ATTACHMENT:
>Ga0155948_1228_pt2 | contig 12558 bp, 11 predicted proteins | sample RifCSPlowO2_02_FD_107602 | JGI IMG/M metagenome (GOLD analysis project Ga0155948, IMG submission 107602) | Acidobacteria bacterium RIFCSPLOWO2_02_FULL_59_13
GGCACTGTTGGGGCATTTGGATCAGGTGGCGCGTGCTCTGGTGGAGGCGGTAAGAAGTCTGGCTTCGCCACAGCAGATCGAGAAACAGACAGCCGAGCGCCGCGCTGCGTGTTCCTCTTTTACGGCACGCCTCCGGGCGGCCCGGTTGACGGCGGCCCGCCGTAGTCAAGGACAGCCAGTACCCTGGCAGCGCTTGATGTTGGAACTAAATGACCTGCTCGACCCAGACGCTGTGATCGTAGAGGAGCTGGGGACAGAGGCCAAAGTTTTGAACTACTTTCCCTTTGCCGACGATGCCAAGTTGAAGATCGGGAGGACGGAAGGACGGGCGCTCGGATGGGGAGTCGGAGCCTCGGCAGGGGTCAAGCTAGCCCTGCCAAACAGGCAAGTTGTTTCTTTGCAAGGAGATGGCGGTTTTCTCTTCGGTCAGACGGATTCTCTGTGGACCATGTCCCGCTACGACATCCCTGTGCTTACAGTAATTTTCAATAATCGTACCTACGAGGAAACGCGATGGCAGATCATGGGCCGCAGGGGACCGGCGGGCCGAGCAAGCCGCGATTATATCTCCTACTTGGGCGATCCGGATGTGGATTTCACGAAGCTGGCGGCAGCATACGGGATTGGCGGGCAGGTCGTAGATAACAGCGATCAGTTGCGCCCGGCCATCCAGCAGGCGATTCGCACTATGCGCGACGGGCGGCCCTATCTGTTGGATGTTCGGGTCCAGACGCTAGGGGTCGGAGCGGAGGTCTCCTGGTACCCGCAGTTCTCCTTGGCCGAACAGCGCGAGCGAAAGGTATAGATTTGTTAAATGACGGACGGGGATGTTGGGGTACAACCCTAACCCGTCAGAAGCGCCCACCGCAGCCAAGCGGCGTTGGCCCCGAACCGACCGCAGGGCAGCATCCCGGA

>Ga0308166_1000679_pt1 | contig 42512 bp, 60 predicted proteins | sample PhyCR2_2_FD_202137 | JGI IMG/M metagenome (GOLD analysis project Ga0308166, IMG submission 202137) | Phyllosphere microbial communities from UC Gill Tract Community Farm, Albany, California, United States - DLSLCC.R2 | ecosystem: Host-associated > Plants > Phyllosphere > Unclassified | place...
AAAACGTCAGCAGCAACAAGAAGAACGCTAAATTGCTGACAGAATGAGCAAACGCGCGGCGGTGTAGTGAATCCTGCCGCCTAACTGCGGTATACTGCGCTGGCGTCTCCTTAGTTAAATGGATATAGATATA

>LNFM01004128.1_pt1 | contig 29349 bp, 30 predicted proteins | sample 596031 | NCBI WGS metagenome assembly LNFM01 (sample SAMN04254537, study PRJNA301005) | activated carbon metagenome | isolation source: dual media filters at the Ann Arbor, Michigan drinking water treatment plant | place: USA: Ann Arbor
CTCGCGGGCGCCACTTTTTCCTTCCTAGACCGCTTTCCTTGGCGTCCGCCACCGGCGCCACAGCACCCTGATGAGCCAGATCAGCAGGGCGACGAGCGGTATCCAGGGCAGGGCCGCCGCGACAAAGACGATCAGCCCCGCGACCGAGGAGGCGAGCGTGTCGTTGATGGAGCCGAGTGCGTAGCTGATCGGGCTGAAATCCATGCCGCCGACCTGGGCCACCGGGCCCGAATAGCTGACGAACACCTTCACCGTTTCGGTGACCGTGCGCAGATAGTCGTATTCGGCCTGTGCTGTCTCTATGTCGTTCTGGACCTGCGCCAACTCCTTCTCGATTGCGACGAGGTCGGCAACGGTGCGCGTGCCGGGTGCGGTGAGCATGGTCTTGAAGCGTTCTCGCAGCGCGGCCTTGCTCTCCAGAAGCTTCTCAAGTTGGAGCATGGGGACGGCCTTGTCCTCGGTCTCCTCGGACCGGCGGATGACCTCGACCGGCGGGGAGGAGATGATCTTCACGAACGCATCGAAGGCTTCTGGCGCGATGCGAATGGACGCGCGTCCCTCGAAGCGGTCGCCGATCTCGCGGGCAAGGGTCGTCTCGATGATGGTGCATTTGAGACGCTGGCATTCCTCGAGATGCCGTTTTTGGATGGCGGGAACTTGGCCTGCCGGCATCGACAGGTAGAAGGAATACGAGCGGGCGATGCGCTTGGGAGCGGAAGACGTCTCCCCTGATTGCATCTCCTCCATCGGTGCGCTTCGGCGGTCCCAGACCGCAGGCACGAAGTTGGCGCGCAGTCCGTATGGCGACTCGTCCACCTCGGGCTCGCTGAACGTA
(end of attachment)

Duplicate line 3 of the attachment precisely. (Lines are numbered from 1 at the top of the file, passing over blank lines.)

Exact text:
>Ga0308166_1000679_pt1 | contig 42512 bp, 60 predicted proteins | sample PhyCR2_2_FD_202137 | JGI IMG/M metagenome (GOLD analysis project Ga0308166, IMG submission 202137) | Phyllosphere microbial communities from UC Gill Tract Community Farm, Albany, California, United States - DLSLCC.R2 | ecosystem: Host-associated > Plants > Phyllosphere > Unclassified | place...